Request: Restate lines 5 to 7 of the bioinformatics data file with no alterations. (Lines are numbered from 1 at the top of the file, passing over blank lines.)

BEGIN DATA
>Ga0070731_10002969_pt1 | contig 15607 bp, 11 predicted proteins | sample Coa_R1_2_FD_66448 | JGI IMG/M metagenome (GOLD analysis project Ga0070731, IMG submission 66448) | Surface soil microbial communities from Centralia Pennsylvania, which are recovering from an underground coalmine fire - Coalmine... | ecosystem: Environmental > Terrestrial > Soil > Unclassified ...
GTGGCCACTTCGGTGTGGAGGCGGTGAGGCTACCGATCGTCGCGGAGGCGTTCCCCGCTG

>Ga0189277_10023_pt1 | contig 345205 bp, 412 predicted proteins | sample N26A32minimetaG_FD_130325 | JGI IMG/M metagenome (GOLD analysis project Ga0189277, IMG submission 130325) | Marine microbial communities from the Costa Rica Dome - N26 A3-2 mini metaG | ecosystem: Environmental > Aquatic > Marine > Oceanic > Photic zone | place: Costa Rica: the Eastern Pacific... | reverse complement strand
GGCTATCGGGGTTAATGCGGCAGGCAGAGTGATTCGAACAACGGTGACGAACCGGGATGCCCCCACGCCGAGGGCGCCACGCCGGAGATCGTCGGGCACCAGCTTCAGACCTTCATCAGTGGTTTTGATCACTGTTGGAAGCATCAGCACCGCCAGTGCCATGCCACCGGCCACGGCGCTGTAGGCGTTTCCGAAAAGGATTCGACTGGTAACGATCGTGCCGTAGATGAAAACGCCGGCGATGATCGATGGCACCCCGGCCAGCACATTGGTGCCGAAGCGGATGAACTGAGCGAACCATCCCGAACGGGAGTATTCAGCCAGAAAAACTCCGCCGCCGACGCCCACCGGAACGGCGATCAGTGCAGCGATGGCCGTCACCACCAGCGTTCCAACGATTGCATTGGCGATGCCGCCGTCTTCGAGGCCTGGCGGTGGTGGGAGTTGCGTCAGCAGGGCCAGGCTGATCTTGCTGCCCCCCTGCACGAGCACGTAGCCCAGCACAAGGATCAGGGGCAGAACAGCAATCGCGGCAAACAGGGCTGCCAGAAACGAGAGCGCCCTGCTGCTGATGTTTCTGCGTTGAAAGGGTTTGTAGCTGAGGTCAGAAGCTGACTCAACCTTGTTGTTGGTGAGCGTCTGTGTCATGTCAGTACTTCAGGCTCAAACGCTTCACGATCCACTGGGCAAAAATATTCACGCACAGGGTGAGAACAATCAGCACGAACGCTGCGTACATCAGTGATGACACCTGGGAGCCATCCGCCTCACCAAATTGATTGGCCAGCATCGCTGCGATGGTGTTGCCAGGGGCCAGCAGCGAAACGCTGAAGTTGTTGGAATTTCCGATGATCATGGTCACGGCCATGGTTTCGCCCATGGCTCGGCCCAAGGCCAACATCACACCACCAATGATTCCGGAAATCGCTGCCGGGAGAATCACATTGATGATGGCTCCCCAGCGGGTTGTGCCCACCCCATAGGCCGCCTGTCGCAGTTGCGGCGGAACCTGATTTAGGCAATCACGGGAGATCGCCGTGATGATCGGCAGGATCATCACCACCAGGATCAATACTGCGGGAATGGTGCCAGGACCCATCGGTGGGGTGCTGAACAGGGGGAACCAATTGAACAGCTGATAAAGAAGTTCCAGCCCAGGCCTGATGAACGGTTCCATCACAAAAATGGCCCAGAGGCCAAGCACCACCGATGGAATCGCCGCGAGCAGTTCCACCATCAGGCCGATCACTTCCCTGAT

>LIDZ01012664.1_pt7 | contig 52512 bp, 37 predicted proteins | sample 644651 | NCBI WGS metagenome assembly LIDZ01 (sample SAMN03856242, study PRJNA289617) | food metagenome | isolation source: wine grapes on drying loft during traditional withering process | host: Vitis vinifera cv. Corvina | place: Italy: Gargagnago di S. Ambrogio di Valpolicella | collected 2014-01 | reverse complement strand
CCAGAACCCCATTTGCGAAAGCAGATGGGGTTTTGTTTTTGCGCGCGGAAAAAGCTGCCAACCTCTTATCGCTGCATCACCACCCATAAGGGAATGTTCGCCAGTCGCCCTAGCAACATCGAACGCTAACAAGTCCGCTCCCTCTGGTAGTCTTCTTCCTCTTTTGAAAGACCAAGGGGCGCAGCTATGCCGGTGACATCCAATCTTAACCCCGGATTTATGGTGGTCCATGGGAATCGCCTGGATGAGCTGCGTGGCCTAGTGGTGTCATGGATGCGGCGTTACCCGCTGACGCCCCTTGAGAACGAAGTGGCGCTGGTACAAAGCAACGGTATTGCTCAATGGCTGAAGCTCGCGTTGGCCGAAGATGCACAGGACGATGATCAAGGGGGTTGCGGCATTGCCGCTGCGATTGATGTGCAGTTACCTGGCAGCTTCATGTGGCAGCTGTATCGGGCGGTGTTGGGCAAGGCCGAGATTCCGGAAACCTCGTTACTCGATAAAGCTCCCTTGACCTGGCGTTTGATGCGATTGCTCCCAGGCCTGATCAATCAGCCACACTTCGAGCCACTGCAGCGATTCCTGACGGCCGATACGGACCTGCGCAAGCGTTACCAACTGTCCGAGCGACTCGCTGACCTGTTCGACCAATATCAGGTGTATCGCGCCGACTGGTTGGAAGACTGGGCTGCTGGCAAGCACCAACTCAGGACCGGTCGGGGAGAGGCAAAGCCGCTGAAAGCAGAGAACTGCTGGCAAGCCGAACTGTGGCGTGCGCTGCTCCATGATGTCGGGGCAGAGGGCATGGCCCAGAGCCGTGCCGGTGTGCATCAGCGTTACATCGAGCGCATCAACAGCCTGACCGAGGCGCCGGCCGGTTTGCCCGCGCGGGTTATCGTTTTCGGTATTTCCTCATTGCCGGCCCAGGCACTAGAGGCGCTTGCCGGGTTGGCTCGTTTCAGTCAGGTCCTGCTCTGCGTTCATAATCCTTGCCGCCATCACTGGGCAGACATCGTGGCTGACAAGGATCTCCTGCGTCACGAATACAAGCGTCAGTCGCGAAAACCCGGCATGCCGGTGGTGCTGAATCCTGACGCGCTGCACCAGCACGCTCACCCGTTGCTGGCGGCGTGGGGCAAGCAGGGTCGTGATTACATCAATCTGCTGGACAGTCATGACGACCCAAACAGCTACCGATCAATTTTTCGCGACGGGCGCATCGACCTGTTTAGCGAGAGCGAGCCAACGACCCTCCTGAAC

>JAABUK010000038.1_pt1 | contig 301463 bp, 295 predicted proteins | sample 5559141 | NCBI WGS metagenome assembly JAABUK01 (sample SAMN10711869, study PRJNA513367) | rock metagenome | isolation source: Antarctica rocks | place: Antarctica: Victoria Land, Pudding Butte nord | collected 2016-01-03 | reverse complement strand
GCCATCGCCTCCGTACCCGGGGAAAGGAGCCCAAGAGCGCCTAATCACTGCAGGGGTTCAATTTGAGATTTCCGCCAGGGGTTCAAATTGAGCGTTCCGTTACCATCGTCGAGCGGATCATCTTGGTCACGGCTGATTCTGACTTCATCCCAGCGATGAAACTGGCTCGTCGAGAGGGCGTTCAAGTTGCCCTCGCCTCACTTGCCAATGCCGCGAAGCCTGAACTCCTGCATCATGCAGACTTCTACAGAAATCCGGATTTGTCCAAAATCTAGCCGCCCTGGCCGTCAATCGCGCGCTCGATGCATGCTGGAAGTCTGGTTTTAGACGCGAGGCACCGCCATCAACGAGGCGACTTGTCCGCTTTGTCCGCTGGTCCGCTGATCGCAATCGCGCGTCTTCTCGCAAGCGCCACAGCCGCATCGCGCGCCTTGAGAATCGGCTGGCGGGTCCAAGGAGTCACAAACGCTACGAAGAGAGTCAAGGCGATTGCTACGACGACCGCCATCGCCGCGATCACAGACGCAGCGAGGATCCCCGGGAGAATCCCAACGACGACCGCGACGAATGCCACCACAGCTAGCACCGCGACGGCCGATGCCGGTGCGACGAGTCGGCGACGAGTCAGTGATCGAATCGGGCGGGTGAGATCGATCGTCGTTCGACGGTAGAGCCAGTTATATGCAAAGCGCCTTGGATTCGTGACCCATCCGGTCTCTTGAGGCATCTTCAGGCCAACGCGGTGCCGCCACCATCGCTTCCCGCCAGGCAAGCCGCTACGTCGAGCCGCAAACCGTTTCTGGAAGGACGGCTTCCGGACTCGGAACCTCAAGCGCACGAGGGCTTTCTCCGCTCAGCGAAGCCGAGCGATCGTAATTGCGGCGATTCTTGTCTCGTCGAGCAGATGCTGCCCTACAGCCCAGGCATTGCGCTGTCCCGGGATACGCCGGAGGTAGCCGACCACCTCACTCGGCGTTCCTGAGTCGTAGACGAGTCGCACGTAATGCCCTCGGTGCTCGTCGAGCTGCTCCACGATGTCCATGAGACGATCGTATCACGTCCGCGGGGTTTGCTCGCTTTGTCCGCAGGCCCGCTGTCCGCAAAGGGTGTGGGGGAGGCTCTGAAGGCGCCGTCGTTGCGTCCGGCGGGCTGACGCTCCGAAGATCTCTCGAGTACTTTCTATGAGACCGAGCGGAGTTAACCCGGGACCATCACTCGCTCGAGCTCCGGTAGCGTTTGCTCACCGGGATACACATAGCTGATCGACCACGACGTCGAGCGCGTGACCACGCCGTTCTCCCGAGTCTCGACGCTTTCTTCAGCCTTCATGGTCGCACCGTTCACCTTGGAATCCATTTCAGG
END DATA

>LIDZ01012664.1_pt7 | contig 52512 bp, 37 predicted proteins | sample 644651 | NCBI WGS metagenome assembly LIDZ01 (sample SAMN03856242, study PRJNA289617) | food metagenome | isolation source: wine grapes on drying loft during traditional withering process | host: Vitis vinifera cv. Corvina | place: Italy: Gargagnago di S. Ambrogio di Valpolicella | collected 2014-01 | reverse complement strand
CCAGAACCCCATTTGCGAAAGCAGATGGGGTTTTGTTTTTGCGCGCGGAAAAAGCTGCCAACCTCTTATCGCTGCATCACCACCCATAAGGGAATGTTCGCCAGTCGCCCTAGCAACATCGAACGCTAACAAGTCCGCTCCCTCTGGTAGTCTTCTTCCTCTTTTGAAAGACCAAGGGGCGCAGCTATGCCGGTGACATCCAATCTTAACCCCGGATTTATGGTGGTCCATGGGAATCGCCTGGATGAGCTGCGTGGCCTAGTGGTGTCATGGATGCGGCGTTACCCGCTGACGCCCCTTGAGAACGAAGTGGCGCTGGTACAAAGCAACGGTATTGCTCAATGGCTGAAGCTCGCGTTGGCCGAAGATGCACAGGACGATGATCAAGGGGGTTGCGGCATTGCCGCTGCGATTGATGTGCAGTTACCTGGCAGCTTCATGTGGCAGCTGTATCGGGCGGTGTTGGGCAAGGCCGAGATTCCGGAAACCTCGTTACTCGATAAAGCTCCCTTGACCTGGCGTTTGATGCGATTGCTCCCAGGCCTGATCAATCAGCCACACTTCGAGCCACTGCAGCGATTCCTGACGGCCGATACGGACCTGCGCAAGCGTTACCAACTGTCCGAGCGACTCGCTGACCTGTTCGACCAATATCAGGTGTATCGCGCCGACTGGTTGGAAGACTGGGCTGCTGGCAAGCACCAACTCAGGACCGGTCGGGGAGAGGCAAAGCCGCTGAAAGCAGAGAACTGCTGGCAAGCCGAACTGTGGCGTGCGCTGCTCCATGATGTCGGGGCAGAGGGCATGGCCCAGAGCCGTGCCGGTGTGCATCAGCGTTACATCGAGCGCATCAACAGCCTGACCGAGGCGCCGGCCGGTTTGCCCGCGCGGGTTATCGTTTTCGGTATTTCCTCATTGCCGGCCCAGGCACTAGAGGCGCTTGCCGGGTTGGCTCGTTTCAGTCAGGTCCTGCTCTGCGTTCATAATCCTTGCCGCCATCACTGGGCAGACATCGTGGCTGACAAGGATCTCCTGCGTCACGAATACAAGCGTCAGTCGCGAAAACCCGGCATGCCGGTGGTGCTGAATCCTGACGCGCTGCACCAGCACGCTCACCCGTTGCTGGCGGCGTGGGGCAAGCAGGGTCGTGATTACATCAATCTGCTGGACAGTCATGACGACCCAAACAGCTACCGATCAATTTTTCGCGACGGGCGCATCGACCTGTTTAGCGAGAGCGAGCCAACGACCCTCCTGAAC

>JAABUK010000038.1_pt1 | contig 301463 bp, 295 predicted proteins | sample 5559141 | NCBI WGS metagenome assembly JAABUK01 (sample SAMN10711869, study PRJNA513367) | rock metagenome | isolation source: Antarctica rocks | place: Antarctica: Victoria Land, Pudding Butte nord | collected 2016-01-03 | reverse complement strand